Sunday, January 30, 2011

life in the slow(er) lane

Today, in the Arizona Daily Star HOME section, there's an article entitled, "Try Life in the Slow Lane...and do it now." In the article, which focuses on how to design your living space in harmony with the "slow life" philosophy, they cite a website I just checked out and encourage you to do, also. It's

From that site's January posting I found the following (the list below is from the book, The How of Happiness, promoted on their blog):

In looking over the list, consider what you already do naturally, what you are interested in trying, and what seems most appealing.

1. Expressing gratitude
2. Cultivating optimism
3. Avoiding over-thinking and social comparisons
4. Practicing acts of kindness
5. Nurturing relationships
6. Developing strategies for coping
7. Learning to forgive
8. Doing more activities that truly engage you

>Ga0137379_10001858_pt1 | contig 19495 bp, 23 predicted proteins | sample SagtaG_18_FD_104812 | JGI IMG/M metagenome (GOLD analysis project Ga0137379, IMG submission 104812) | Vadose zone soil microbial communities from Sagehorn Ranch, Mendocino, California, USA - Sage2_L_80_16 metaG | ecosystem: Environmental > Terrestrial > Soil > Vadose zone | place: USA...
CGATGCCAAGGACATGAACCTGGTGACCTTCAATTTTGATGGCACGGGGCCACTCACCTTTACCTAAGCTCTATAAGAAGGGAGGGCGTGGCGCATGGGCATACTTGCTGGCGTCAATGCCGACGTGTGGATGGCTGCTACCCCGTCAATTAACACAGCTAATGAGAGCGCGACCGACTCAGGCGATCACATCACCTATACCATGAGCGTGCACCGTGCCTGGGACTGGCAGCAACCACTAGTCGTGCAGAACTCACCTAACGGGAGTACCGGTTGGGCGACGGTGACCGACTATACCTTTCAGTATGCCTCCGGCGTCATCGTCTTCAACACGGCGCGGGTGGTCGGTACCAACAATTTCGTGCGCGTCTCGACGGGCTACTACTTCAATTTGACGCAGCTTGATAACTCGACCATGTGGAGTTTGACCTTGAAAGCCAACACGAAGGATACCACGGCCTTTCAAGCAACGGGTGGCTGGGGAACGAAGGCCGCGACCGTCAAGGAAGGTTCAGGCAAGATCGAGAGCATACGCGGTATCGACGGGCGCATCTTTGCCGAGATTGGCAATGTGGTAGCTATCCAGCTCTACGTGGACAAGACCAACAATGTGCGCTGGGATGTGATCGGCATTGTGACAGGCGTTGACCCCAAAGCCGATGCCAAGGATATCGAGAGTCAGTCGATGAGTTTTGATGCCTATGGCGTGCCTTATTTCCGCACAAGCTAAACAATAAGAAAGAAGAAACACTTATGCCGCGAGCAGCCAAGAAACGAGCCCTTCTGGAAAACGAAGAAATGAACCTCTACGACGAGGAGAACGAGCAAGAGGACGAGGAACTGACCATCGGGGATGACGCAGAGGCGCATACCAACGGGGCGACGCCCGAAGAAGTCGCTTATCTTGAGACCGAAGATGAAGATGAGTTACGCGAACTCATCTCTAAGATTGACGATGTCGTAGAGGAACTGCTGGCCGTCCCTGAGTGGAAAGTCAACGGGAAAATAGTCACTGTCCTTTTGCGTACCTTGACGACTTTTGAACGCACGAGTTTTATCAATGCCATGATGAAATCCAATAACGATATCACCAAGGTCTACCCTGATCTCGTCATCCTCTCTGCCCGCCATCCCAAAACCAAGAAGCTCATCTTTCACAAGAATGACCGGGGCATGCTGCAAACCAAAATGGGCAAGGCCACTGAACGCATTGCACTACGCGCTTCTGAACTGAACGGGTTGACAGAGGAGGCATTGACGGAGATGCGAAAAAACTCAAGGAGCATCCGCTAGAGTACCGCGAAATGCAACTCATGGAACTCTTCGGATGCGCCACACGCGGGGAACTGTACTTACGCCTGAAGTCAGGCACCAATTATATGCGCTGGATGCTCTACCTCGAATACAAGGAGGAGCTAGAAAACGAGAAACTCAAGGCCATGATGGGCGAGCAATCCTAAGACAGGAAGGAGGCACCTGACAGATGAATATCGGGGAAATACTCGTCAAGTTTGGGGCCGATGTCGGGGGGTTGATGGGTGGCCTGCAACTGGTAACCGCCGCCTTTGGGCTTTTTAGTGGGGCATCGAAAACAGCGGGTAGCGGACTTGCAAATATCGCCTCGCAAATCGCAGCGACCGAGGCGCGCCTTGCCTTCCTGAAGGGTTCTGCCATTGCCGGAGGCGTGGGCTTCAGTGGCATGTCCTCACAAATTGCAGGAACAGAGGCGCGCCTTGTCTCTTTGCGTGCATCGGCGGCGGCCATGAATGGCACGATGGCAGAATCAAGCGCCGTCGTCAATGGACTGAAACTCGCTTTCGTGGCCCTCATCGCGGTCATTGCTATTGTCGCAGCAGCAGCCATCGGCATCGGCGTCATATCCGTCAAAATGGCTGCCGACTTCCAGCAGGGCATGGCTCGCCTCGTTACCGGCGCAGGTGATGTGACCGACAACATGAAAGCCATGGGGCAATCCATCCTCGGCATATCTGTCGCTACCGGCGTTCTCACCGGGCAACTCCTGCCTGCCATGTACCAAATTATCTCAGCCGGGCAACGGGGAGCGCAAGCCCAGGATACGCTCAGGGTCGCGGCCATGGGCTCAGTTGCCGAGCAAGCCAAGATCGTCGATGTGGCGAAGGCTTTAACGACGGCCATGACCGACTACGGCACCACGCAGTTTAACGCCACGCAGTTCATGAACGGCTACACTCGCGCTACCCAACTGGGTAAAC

9. Savoring life's joys
10. Committing to your goals
11. Practicing religion and spirituality
12. Taking care of your body
Designing your life for well being
We realize that our enthusiasm for The How of Happiness is because it echoes our own approach to the good life. We believe that with personal awareness and practice you can, over time, arrange the different areas of your life so that you primarily focus on living well and doing good. There is no single formula for doing this, but there are rules of thumb, processes, and people to inspire and guide you. Part of the joy is the creative act of figuring out what works best for you.

Their suggestion, and it's a good one, is to take each of the 12 and use it as a focus for each month of the year. This suggestion connects with the book I just bought this week, The Power of Receiving, by Amanda Owen. I am half done reading it and her basic premise is that we can't experience happiness, success, etc. if we are not open to receiving it and she includes being grateful as a behavior that fosters receptiveness.